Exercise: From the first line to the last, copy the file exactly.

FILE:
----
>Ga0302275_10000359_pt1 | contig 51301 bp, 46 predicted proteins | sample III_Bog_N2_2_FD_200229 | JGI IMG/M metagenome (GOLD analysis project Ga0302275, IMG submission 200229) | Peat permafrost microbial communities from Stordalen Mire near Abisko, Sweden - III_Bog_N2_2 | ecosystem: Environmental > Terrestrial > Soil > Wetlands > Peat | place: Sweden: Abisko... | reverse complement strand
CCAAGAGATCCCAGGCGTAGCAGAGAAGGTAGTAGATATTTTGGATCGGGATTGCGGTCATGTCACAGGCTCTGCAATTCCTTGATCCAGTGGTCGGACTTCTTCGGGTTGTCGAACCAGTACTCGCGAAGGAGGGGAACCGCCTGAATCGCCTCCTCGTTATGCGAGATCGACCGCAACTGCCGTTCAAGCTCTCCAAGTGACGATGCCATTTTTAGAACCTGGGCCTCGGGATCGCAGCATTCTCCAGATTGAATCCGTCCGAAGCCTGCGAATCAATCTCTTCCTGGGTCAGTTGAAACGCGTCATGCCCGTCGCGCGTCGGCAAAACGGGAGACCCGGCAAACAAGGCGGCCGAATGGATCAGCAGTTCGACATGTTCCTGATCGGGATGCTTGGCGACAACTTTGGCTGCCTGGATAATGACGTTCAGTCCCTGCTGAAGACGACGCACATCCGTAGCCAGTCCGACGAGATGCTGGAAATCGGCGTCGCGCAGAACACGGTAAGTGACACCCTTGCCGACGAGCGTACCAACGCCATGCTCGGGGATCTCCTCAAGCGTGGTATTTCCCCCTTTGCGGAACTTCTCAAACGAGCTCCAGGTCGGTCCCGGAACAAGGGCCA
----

>Ga0302275_10000359_pt1 | contig 51301 bp, 46 predicted proteins | sample III_Bog_N2_2_FD_200229 | JGI IMG/M metagenome (GOLD analysis project Ga0302275, IMG submission 200229) | Peat permafrost microbial communities from Stordalen Mire near Abisko, Sweden - III_Bog_N2_2 | ecosystem: Environmental > Terrestrial > Soil > Wetlands > Peat | place: Sweden: Abisko... | reverse complement strand
CCAAGAGATCCCAGGCGTAGCAGAGAAGGTAGTAGATATTTTGGATCGGGATTGCGGTCATGTCACAGGCTCTGCAATTCCTTGATCCAGTGGTCGGACTTCTTCGGGTTGTCGAACCAGTACTCGCGAAGGAGGGGAACCGCCTGAATCGCCTCCTCGTTATGCGAGATCGACCGCAACTGCCGTTCAAGCTCTCCAAGTGACGATGCCATTTTTAGAACCTGGGCCTCGGGATCGCAGCATTCTCCAGATTGAATCCGTCCGAAGCCTGCGAATCAATCTCTTCCTGGGTCAGTTGAAACGCGTCATGCCCGTCGCGCGTCGGCAAAACGGGAGACCCGGCAAACAAGGCGGCCGAATGGATCAGCAGTTCGACATGTTCCTGATCGGGATGCTTGGCGACAACTTTGGCTGCCTGGATAATGACGTTCAGTCCCTGCTGAAGACGACGCACATCCGTAGCCAGTCCGACGAGATGCTGGAAATCGGCGTCGCGCAGAACACGGTAAGTGACACCCTTGCCGACGAGCGTACCAACGCCATGCTCGGGGATCTCCTCAAGCGTGGTATTTCCCCCTTTGCGGAACTTCTCAAACGAGCTCCAGGTCGGTCCCGGAACAAGGGCCA